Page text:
Prevention is better than Cure - A cause for Celebration for Patients with Cauda Equina

Clinical Negligence Article

28 November, 2018

Cauda Equina Syndrome (CES) is a rare and potentially life changing condition where It is a severe narrowing of the spinal canal usually caused by a prolapsed invertebral disc. It happens when the nerve in the "cauda equina" suddenly become severely compressed. This can lead to numbness and weakness in the legs, numbness in the saddle area, difficulty controlling the bladder and even loss of bladder control. Timing issues are key and it ought to be treated as an emergency, rather than with urgency.

The consequences of failing to spot it can be catastrophic and lead to irreversible nerve damage, permanent disability and psychological problems. Given the nature of the problem that this can cause it quite often leads to six figure settlements where negligence can be proved.

The Warning Signs (red flags)

In May of this year the Medical Protection Society and NICE worked together to revise the guidelines in the hope that this would help GP's and other healthcare professionals make appropriate referrals.

Practice Business reported that the Medical Protection Society and NICE had updated the cauda equina "red flags" that could have significant impact on patient's safety;

  • Bilateral sciatica
  • Severe or progressive bilateral neurological deficit of the legs, such as major motor weakness with knee extension, ankle eversion or foot dorsiflexion.
  • Difficulty in urinating or impaired sensation of urinary flow, if untreated this may lead to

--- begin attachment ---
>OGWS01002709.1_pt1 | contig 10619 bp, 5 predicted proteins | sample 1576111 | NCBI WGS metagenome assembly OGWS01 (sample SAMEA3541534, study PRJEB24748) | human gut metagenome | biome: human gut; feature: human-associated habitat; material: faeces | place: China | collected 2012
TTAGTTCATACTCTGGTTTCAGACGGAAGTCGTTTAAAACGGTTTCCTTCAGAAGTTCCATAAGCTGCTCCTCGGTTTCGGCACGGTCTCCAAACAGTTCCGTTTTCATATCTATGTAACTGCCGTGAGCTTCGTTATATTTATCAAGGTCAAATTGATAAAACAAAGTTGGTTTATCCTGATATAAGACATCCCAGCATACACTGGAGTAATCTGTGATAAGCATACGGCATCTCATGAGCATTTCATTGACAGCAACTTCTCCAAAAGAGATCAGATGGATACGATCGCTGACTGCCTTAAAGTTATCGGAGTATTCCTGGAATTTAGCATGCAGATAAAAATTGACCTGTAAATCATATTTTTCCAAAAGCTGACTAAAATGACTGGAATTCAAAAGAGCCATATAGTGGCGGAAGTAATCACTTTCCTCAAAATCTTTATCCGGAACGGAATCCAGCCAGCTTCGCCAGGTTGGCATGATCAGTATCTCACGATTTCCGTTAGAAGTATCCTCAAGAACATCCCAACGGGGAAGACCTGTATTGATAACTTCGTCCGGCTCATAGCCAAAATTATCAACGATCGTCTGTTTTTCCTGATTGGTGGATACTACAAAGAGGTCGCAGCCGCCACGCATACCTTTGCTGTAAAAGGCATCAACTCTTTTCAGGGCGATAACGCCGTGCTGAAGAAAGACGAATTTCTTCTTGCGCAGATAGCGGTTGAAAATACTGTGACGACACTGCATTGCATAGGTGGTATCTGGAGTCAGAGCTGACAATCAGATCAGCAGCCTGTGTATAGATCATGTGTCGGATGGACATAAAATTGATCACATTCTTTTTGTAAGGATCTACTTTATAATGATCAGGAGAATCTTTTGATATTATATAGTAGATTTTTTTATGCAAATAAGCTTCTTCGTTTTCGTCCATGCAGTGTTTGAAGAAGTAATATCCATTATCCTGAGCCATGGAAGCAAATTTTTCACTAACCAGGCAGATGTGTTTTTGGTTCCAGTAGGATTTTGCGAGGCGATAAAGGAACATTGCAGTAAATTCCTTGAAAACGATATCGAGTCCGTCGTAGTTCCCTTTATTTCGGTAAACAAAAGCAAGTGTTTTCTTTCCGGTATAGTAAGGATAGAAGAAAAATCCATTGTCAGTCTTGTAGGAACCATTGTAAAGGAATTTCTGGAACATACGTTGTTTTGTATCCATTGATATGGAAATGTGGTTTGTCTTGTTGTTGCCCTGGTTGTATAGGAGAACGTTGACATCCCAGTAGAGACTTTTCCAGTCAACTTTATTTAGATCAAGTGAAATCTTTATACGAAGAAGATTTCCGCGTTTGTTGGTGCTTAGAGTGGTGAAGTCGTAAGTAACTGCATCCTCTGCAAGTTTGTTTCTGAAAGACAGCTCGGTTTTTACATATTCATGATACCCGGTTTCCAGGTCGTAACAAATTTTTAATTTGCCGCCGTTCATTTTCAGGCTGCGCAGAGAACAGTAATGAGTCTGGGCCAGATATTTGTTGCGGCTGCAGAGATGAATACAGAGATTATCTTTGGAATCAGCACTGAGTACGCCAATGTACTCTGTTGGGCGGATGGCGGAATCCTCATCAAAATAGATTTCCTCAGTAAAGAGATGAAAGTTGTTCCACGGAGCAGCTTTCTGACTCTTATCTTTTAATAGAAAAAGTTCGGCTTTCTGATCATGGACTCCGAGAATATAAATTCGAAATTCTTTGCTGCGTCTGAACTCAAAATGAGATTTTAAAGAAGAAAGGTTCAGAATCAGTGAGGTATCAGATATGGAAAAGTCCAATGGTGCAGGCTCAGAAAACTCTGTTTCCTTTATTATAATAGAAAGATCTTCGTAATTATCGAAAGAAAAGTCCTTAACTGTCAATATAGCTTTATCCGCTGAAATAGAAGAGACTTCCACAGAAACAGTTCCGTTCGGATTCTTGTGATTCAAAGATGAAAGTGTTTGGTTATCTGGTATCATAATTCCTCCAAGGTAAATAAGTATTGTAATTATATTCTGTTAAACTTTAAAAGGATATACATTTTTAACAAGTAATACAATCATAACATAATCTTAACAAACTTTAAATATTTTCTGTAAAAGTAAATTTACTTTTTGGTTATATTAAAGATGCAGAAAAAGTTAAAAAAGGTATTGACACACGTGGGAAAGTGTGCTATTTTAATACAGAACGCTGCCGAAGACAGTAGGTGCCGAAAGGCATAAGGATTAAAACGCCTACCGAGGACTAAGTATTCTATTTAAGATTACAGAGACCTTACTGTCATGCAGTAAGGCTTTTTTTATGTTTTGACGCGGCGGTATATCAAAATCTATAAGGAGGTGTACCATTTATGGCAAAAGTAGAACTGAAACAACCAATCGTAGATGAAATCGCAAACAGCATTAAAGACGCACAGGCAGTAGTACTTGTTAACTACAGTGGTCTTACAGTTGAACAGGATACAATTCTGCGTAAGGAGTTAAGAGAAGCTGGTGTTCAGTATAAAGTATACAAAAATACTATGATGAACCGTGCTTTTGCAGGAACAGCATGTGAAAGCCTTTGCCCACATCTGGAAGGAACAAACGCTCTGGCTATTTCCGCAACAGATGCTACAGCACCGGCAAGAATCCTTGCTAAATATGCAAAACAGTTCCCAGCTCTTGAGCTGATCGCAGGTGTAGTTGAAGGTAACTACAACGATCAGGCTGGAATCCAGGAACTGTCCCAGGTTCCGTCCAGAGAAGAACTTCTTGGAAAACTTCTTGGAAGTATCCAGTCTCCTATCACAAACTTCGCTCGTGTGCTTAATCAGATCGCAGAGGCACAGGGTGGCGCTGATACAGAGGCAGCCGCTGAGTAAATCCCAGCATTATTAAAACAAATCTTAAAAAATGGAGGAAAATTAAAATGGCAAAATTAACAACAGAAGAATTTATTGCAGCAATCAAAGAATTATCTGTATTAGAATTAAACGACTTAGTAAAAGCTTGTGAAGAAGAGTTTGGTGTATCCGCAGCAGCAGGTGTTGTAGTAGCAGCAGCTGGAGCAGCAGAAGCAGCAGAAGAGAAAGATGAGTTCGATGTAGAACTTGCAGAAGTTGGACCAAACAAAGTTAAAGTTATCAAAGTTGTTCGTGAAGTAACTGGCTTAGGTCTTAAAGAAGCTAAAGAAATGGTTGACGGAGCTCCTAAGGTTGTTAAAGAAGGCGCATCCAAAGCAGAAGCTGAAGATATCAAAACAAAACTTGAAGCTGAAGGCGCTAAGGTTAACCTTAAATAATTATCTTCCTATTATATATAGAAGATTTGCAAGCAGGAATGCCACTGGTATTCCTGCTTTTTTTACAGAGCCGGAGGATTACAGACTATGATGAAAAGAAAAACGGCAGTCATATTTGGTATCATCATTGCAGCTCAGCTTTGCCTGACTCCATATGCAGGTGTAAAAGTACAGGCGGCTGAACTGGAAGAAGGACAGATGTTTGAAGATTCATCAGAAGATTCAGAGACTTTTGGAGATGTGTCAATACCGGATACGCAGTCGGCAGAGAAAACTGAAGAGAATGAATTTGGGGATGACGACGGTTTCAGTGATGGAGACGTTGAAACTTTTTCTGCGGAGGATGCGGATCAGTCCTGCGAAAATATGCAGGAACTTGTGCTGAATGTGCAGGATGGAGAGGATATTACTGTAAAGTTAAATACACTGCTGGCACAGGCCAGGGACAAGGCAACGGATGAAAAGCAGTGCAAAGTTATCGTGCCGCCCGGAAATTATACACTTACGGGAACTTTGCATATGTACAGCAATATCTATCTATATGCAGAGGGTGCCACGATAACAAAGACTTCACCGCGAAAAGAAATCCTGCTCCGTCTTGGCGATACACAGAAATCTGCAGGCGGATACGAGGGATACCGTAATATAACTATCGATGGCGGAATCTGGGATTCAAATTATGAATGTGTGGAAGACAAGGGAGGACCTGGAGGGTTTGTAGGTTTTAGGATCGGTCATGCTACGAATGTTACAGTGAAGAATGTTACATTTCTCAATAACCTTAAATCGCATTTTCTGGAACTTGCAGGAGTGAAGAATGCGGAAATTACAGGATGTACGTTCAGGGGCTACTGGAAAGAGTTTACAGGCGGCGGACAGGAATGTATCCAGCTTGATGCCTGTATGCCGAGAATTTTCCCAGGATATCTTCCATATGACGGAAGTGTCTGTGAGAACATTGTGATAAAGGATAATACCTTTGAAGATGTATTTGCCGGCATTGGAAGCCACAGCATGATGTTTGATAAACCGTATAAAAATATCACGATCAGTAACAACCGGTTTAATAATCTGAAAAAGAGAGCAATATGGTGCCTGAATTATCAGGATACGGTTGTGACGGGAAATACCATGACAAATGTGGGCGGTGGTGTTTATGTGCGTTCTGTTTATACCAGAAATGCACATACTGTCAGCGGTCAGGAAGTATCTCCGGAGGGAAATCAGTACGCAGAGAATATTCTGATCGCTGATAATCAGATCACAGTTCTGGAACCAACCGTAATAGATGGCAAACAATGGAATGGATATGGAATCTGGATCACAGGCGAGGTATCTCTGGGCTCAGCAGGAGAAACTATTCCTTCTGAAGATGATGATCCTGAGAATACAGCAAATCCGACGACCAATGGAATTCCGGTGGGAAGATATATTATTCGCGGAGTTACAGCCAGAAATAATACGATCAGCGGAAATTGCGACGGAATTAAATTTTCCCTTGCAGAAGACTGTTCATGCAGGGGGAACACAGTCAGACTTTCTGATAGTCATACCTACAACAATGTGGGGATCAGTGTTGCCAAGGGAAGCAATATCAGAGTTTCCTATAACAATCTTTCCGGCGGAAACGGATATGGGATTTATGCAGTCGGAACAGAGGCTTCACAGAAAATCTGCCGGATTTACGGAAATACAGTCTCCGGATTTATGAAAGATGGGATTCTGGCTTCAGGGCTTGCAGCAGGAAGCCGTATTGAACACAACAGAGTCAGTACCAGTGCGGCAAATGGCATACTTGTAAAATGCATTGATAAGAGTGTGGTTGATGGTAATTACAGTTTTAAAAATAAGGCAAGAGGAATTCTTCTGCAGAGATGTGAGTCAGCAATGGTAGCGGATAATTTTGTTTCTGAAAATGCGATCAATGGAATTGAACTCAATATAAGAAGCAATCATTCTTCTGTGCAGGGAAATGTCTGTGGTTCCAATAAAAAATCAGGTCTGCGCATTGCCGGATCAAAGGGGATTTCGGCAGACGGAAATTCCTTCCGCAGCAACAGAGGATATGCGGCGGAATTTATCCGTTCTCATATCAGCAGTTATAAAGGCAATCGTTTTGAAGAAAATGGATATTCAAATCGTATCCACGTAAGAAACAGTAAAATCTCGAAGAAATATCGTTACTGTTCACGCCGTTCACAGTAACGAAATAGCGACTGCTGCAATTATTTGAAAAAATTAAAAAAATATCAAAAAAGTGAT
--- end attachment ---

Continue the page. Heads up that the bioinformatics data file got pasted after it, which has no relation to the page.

• urinary retention with overflow urinary incontinence.
  • Loss of sensation of rectal fullness, if untreated this may lead to irreversible faecal incontinence.
  • Perianal, perineal or genital sensory loss (saddle anaesthesia or paraesthesia).
  • Laxity of the anal sphincter.

The majority of negligence cases arise from delay in referral and diagnosis and these changes reflect the importance of urgent investigation.

Generally, the earlier the decompression surgery (normally a laminectomy) is performed, the better the outcome.

In the case of Barry Frederick Hewes v (1 West Hertfordshire Hospital NHS Trust) (2 East of England Ambulance Service NHS Trust) (3 Panjak Fanna 2018) the GP was a Defendant and sought to make an application for a decision on an issue before the trial. The application was to remove the doctor from proceedings. The Court on Appeal decided that the Application would not be considered until the experts had reported and the evidence exchanged. It was unlikely to be allowed until after the experts had met and produced joint reports to see if they could narrow the issues.

To succeed in clinical negligence you have to show that the doctor had failed to act in accordance with a responsible body of medical opinion. Until the Claimant had the chance to report properly as directed by the court, this issue could not be determined.

This demonstrates the importance of medical evidence in these cases and the willingness of the Court to allow proper reporting within the court timetable on these complex issues.

Going forward, Investigation reports prepared by the Scottish Public Services Ombudsman under Section 15 (1)(a) will hopefully add weight to a number of recommendations to improve patient care.

If you are affected by any of the issues mentioned above, you can find support with Leonie Millard is working with CESA (Cauda Equina Syndrome Association) to promote awareness, and can provide advice and guidance in exploring whether a medical case has been dealt with negligently.

If you are looking for any more information with regards to our services view our Clinical Negligence section. You can also contact Leonie Millard in our Clinical Negligence department via email or phone on 01254 770517. Alternatively send any question through to Forbes Solicitors via our online Contact Form.


22 Mar 2019

Clinical Negligence


Prevention is better than cure

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